Friday, 8 September 2017

The Value of Unlearning For The Future

Unlearn criminal. Unlearn love. Unlearn truth. Unlearn medicine. Unlearn threat. Unlearn drought. Unlearn classroom. Unlearn career path.

University of Sydney ‘Unlearn’ campaign image (2017)

The University of Sydney’s undergraduate campaign’s message, ‘Unlearn’, is as bold as it is different. In the past, the leading university’s more moderate message was to simply, ‘think outside the square’. This new campaign goes one step further by differentiating USYD as a revolutionary education provider that is not only relevant now, but will continue to be in the future. But what does it mean to unlearn? The Discipline of Marketing Director, Vince Mitchell explains,

"We used to learn based on the theory in textbooks, but now we are asked to unlearn that behaviour and learn in a different way. In marketing, segmentation was taught as a starting point for a marketing plan, but at the University of Sydney, that learned behaviour is also challenged. So we can talk about the learning process which we unlearn as well as marketing myths which we get people to unlearn."

Why unlearn?

The campaign message prompts us to think about how we spend our whole lives learning how to operate within the constructs of the social ‘norm’. But we take for granted the fact that not everyone has learned how to challenge their own assumptions and beliefs. There is value in being able to unlearn things, more specifically those old assumptions about the world which are no longer useful , the best answer or misleading. Or as the University says it, ‘’To be brave enough to question the world, challenge the established, demolish social norms and build new ones in their place.’’

University of Sydney ‘Unlearn’ campaign image (2017)

For a long time now there has been criticism of the modern university system. With some going as far as saying that ‘to save higher education, we need to get radical.’ Now, while I wouldn’t exactly say that the University of Sydney is radical, I believe that it has risen to these criticisms and endeavoured to actively take part in reshaping it, by preparing students for an uncertain and constantly changing future.

"We’ve reimagined the way we teach, so our students can reimagine the world."
Unlearn, University of Sydney (2017)

University of Sydney ‘Unlearn’ campaign image (2017)

Unlearning for the future.

At the University of Sydney’s Business School, our professors give us the tools to question everything we know, to understand the biases that underpin our decisions and underlying beliefs. We essentially learn how to re-write the rulebook to fit into the context of now and the future.

University of Sydney ‘Unlearn’ campaign image (2017)

The World Economic Forum estimates that the job market of the future will be very different from today. Throughout their careers, most current university students will have changed jobs at least seven times in their lives, while almost 5 million current jobs in Australia are expected to become obsolete by 2030.

So if you consider these changes along with the connectedness of the world today, it’s easy to understand how the way students learn and think is changing too. This campaign isn’t just words; the message goes all the way to the core of the university’s values. The teachers live and breathe these values, you can feel it in the curriculum, they lessons they teach, the discussions they facilitate.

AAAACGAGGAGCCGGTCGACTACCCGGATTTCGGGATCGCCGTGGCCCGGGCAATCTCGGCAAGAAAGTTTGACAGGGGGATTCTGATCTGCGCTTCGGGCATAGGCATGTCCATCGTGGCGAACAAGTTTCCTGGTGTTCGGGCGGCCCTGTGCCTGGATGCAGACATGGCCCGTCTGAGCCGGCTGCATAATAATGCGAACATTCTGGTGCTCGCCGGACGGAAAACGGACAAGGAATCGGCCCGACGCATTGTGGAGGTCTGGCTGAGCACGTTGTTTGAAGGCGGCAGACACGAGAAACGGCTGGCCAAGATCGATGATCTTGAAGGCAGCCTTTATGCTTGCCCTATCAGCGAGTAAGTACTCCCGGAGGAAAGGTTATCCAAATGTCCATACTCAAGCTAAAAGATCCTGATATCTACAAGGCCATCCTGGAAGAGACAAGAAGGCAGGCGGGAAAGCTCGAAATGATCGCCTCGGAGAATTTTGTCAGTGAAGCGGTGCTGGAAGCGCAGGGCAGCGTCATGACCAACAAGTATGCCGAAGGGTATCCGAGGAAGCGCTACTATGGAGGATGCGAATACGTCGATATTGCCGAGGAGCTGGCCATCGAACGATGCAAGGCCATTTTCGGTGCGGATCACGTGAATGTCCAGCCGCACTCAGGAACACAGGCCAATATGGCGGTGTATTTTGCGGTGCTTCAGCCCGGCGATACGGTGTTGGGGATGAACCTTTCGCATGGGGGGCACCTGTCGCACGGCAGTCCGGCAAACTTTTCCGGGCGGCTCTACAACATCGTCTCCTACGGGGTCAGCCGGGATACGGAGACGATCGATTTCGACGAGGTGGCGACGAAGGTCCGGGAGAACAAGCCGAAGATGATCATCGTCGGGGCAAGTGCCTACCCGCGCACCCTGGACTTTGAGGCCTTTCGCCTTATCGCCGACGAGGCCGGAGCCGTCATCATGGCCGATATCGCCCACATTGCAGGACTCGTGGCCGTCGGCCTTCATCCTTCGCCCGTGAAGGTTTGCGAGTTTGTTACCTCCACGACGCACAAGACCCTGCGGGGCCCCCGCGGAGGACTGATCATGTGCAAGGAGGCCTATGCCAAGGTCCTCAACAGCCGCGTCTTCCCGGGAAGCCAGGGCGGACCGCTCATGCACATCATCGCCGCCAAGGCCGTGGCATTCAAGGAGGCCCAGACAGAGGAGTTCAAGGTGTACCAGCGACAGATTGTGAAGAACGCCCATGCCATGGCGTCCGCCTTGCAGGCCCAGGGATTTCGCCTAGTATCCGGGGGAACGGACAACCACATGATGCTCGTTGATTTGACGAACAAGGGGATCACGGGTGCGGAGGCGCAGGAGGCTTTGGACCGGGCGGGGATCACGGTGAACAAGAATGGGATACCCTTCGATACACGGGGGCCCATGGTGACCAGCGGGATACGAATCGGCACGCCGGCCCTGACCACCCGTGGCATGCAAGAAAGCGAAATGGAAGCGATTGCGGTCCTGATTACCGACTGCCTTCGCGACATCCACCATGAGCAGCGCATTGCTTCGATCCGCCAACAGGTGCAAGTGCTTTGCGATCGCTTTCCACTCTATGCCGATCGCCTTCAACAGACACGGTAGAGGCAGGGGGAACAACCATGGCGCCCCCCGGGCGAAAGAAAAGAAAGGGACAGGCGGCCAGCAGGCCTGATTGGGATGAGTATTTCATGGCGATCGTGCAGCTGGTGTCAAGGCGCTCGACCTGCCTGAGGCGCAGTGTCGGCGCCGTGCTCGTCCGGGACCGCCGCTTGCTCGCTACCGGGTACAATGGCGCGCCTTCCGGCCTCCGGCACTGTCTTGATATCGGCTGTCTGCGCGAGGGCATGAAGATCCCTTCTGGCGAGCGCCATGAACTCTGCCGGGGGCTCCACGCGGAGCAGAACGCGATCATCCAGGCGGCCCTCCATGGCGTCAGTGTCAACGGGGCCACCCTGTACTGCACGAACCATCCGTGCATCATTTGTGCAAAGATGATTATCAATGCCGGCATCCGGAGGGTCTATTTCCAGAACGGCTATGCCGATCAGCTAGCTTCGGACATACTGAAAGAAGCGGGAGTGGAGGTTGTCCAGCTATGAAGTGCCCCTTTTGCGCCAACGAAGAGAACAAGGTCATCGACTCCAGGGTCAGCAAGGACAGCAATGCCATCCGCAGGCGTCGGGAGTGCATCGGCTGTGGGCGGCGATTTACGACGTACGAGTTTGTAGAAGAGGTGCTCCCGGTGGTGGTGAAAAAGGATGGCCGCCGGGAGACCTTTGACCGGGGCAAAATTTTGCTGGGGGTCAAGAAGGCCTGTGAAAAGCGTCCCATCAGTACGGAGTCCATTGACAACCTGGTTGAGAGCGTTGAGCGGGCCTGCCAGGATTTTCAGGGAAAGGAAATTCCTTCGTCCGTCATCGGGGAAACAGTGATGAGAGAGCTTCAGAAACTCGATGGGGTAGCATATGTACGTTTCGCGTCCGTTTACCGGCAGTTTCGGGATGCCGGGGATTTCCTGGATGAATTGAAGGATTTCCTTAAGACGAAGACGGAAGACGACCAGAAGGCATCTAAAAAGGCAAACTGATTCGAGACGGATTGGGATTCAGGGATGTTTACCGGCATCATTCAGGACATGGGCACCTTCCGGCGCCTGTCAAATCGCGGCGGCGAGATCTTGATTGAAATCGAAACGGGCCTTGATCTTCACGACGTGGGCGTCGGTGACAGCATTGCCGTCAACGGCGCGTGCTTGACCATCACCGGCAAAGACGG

In the Master of Marketing, we have come to know this as internal marketing. And I must say that as an advocate for the University of Sydney, I think they have it spot on.

Unlearning education.

Since my undergraduate degree, the classroom has changed quite a bit. Now I’m not exactly old. Circa 2005, we still had the interactive whiteboards, projectors and an online blackboard, but since then the whole learning experience has gotten so much more collaborative and hands-on.

From a marketing perspective, I can see that USYD is leveraging one of its most dynamic capabilities- the classroom. To see what I mean, take a look at this news article from the university website:

"Today, the classroom is flexible, creative, and agile – our students are logging in and learning from all over the globe. The modern tutorial room, lecture theatre and laboratory are still hives of activity."

But it’s not just about unlearning everything you know. It’s also important to point out that even if it’s through trial and error, there is always a benefit for learning new things as we explore and exploit new information.

The new curriculum emphasises the importance of social and ethical considerations, global perspectives, transformational classrooms, open learning environments and collaborative spaces- all of which directly appeal to the target audience’s social needs for connectedness.

So if we think about this undergraduate campaign and what it means in terms of the University of Sydney’s marketing strategy, we can see how they are leveraging their highly trained academic staff, dynamic curriculum, state of the art facilities, innovative technologies, brand equity, strategic partnerships and even their highly trained university graduates- which all lead to a sustainable competitive advantage.

I can say that after the six week intensive training with Margaret Matanda in Innovative Marketing Strategies, it’s hard not to notice these things anymore. I will never look at a poster in the train station the same way again.

For more information about the University of Sydney’s new curriculum, check out the article, 5 Ways The Classroom Has Changed Since You Were At Uni.

Alyce Brierley
Current student in the Master of Marketing program at the University of Sydney Business School

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